I don't have a particular favorite logo, although I liked both the "diamond" logo of the 70's, most closely associated with Tom Baker's era, and the "neon" logo of the 80's, which spanned three Doctors (Tom Baker, Peter Davison and Colin Baker). The current one isn't bad either with the cylinder thing with pointy ends (what is that shape called?).
A video preview of thenew logo is available on certain sites such as Topless Robot. What do you think of it? Which logo has been your favorite?
The interview took place around the San Diego Comic Con and is being done as a promotion for the next Doctor Who special, The Waters of Mars. There are a few spoilers (they do reveal the Master's appearance in the final episodes later this year, but that's pretty common knowledge at this point), but there is a sense of the feelings from the dynamic duo as they leave the franchise.
This is all the more reason to curse my cable company for not actually carrying BBC America and having to resort to other means to watch one of my favorite programs of all time. You know when a network tells you to call your cable company to carry your favorite stations? I will personally testify in a court of law that it accomplishes jack squat.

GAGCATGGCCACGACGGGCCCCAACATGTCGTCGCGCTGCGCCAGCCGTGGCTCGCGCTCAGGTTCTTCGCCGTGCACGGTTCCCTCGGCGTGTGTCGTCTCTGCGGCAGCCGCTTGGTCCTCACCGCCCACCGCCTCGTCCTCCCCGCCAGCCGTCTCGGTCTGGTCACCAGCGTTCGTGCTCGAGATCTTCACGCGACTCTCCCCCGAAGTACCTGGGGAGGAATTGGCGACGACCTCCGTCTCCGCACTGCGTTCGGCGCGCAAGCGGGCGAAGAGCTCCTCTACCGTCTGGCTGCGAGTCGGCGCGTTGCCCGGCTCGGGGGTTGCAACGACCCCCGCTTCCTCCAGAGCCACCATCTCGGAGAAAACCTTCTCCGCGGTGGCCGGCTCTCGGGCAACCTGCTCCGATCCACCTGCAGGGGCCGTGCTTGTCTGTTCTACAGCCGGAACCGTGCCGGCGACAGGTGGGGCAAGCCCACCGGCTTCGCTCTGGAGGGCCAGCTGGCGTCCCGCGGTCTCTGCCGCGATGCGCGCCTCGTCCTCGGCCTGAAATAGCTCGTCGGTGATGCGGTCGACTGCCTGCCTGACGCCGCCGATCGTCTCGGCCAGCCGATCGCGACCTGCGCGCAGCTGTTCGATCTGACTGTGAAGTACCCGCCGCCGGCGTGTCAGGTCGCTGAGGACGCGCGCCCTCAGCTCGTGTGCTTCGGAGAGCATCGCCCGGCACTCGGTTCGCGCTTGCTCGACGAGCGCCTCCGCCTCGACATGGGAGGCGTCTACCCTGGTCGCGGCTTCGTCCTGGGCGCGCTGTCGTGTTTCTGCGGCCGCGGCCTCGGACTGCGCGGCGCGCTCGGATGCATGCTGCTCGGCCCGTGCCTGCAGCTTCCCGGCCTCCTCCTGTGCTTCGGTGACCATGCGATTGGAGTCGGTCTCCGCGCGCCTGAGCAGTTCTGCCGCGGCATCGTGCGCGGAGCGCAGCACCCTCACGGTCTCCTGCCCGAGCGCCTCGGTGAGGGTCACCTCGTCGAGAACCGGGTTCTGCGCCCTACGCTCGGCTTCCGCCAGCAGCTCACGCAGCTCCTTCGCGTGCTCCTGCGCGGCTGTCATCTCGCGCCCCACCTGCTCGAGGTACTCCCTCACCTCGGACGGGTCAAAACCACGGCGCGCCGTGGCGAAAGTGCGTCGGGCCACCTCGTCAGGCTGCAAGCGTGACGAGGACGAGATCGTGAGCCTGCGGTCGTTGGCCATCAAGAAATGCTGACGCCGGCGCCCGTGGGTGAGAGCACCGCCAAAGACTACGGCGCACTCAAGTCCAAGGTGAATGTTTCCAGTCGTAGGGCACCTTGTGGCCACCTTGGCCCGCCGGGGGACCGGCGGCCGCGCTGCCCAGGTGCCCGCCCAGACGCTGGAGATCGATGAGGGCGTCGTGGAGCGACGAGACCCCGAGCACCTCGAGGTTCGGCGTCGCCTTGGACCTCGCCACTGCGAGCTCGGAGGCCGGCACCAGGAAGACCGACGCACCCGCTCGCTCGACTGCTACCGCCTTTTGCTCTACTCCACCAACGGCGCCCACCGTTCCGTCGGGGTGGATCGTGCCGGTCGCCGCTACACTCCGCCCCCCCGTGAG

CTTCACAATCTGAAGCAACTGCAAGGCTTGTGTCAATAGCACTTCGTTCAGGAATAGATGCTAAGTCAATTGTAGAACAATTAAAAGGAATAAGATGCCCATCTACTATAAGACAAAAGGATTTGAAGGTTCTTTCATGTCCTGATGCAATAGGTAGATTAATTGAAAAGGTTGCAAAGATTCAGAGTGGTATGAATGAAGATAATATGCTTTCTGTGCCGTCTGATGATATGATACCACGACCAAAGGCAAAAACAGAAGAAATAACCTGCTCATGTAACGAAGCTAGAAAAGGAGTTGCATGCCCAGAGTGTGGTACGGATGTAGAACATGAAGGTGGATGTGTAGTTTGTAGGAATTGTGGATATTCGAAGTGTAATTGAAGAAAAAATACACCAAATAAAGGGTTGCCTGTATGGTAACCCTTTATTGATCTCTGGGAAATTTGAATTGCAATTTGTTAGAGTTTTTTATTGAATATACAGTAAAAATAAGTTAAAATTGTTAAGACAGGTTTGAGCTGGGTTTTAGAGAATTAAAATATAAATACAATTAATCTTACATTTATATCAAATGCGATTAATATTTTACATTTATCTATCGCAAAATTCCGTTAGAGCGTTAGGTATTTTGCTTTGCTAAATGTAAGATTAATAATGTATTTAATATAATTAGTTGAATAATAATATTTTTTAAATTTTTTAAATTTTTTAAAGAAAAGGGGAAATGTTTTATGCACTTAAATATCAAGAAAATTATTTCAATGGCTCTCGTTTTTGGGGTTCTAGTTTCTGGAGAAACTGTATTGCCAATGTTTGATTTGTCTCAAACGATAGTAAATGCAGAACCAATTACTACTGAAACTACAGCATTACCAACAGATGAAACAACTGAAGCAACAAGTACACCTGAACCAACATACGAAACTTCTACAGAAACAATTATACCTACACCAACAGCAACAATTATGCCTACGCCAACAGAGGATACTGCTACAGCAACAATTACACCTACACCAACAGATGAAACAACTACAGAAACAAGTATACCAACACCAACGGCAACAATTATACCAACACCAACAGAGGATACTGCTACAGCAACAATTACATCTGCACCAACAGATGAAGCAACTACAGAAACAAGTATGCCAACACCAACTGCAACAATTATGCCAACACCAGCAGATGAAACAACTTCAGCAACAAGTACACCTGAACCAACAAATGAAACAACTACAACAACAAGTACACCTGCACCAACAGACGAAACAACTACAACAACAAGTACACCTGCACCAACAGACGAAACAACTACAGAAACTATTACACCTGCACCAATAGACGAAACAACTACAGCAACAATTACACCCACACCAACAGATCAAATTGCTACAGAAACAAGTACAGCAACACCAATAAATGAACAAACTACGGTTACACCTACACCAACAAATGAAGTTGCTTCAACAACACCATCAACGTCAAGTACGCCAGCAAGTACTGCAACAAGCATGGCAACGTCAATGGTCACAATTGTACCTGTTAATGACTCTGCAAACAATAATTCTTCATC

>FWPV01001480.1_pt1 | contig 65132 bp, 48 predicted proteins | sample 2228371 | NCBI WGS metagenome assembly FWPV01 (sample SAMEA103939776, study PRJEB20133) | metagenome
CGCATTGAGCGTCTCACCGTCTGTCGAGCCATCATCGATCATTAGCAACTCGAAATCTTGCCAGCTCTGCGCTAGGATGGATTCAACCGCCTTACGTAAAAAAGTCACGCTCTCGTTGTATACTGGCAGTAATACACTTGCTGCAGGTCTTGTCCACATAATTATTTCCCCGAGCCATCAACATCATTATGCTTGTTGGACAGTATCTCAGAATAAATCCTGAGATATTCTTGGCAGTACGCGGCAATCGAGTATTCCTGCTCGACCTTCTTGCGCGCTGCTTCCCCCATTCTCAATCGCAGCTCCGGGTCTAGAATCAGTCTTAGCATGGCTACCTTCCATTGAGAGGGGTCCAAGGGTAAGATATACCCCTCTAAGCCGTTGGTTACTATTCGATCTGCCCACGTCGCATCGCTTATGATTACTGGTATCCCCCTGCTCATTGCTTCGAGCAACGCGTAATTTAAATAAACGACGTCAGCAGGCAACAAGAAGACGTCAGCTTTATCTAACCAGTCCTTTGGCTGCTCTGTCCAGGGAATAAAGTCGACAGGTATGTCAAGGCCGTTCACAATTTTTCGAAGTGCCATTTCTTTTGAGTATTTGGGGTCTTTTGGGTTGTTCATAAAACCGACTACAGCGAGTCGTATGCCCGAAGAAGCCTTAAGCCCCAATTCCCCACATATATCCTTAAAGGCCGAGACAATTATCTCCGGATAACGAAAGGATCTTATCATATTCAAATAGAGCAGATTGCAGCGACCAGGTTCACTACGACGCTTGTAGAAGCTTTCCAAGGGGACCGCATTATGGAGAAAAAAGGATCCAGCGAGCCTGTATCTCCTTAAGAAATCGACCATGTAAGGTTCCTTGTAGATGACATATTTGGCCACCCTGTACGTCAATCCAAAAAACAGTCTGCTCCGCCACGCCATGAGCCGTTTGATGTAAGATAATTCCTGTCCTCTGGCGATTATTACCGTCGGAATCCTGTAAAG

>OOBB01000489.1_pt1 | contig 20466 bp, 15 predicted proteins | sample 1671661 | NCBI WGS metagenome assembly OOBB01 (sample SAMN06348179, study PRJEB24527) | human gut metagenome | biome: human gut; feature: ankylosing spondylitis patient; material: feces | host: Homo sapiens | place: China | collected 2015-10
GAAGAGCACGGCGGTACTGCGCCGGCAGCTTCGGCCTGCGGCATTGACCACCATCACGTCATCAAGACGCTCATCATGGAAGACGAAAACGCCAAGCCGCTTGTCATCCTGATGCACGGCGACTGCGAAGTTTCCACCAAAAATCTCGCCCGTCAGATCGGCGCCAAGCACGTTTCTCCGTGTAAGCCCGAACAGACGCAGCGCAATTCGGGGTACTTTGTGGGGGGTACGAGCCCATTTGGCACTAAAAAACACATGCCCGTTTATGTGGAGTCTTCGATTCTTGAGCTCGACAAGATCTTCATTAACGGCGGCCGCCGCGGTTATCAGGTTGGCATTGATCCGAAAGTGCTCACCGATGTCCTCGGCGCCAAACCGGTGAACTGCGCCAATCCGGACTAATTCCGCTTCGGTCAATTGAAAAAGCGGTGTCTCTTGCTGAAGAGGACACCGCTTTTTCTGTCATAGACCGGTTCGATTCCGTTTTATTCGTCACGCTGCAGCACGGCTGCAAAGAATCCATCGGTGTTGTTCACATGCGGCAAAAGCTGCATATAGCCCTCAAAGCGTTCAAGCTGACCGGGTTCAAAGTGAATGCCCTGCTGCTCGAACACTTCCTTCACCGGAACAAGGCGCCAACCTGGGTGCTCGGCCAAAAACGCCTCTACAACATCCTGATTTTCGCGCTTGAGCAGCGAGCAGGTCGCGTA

There are no other television stations that could correctly carry Doctor Who in the states. SyFy? Oh please. Their first run with the series was lukewarm at best. The Doctor is home, and I look forward to catching his new adventures however I can.
But while Doctor Who has to move on without Tennant, another classic will be coming stateside with Tennant in the lead. PBS will be airing the television adaptation of the Royal Shakespeare Company's Hamlet with David Tennant as part of its Great Performances series in 2010. Tennant performed as Hamlet live with the Company to great success in 2008.
If that's not enough to get you excited, how about the fact that the cast includes yet another pop culture icon. None other than one of the greatest Starfleet captains in the history of Star Trek: Captain Jean-Luc Picard himself, Patrick Stewart, as King Claudius.
This is big news. Until David Tennant, Baker was synonymous with the role yet absolutely refused to do any performances related to it. Big Finish has been doing Doctor Who audio dramas for a decade with four of the other actors who played the part, yet the company was never able to snag Tom Baker for one.
I'm certain going to seek out this audio. Hopefully this is only the beginning of more Doctor Who audio plays starring Mr. Baker. He has been sorely missed.